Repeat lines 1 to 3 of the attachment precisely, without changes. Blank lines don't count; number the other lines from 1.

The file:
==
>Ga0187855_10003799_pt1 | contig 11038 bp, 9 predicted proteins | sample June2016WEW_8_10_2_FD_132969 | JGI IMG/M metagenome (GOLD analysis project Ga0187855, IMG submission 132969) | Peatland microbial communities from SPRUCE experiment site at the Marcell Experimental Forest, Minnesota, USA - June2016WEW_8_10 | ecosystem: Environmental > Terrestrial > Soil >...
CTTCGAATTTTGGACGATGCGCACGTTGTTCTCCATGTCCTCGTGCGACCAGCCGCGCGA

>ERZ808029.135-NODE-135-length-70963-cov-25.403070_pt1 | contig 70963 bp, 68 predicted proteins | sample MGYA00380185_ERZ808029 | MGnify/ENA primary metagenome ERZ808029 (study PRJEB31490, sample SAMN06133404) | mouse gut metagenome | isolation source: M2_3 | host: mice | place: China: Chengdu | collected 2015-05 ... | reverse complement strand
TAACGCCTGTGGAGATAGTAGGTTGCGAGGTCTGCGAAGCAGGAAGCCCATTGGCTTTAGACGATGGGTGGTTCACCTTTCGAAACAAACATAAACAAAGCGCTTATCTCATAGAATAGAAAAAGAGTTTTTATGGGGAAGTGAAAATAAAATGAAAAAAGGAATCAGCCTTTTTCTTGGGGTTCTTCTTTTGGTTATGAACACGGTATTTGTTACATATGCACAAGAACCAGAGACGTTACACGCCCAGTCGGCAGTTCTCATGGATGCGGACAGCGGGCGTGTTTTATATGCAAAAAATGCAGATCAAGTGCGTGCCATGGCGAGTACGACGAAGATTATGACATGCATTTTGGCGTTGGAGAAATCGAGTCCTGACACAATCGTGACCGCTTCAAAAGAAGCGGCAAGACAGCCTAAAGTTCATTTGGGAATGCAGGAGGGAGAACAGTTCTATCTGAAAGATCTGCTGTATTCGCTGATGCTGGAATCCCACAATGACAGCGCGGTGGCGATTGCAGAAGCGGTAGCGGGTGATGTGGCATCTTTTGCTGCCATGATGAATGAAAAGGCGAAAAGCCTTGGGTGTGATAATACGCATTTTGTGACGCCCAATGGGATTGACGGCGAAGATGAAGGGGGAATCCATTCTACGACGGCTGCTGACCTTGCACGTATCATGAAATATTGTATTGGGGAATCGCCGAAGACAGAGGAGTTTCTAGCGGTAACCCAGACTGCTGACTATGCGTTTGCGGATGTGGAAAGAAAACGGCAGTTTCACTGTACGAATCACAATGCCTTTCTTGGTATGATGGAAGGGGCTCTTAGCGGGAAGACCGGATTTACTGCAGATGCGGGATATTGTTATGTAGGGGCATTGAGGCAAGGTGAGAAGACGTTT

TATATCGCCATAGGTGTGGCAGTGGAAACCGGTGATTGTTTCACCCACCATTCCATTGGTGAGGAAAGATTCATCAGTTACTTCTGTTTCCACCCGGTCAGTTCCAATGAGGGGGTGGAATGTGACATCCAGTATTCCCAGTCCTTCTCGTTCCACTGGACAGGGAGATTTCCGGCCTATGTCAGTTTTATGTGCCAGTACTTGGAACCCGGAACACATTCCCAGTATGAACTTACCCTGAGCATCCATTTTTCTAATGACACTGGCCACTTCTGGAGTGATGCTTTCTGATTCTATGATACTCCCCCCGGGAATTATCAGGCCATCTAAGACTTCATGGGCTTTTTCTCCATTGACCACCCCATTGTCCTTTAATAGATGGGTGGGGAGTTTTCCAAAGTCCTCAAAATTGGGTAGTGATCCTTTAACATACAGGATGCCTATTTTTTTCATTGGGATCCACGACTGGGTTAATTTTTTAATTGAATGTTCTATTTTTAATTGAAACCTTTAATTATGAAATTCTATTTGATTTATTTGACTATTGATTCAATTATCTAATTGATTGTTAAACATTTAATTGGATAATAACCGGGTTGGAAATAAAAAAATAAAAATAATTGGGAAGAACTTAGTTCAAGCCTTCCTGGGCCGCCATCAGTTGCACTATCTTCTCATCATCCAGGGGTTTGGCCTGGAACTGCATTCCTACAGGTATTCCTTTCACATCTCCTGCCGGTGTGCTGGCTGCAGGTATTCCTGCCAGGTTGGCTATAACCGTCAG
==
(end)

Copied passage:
>Ga0187855_10003799_pt1 | contig 11038 bp, 9 predicted proteins | sample June2016WEW_8_10_2_FD_132969 | JGI IMG/M metagenome (GOLD analysis project Ga0187855, IMG submission 132969) | Peatland microbial communities from SPRUCE experiment site at the Marcell Experimental Forest, Minnesota, USA - June2016WEW_8_10 | ecosystem: Environmental > Terrestrial > Soil >...
CTTCGAATTTTGGACGATGCGCACGTTGTTCTCCATGTCCTCGTGCGACCAGCCGCGCGA

>ERZ808029.135-NODE-135-length-70963-cov-25.403070_pt1 | contig 70963 bp, 68 predicted proteins | sample MGYA00380185_ERZ808029 | MGnify/ENA primary metagenome ERZ808029 (study PRJEB31490, sample SAMN06133404) | mouse gut metagenome | isolation source: M2_3 | host: mice | place: China: Chengdu | collected 2015-05 ... | reverse complement strand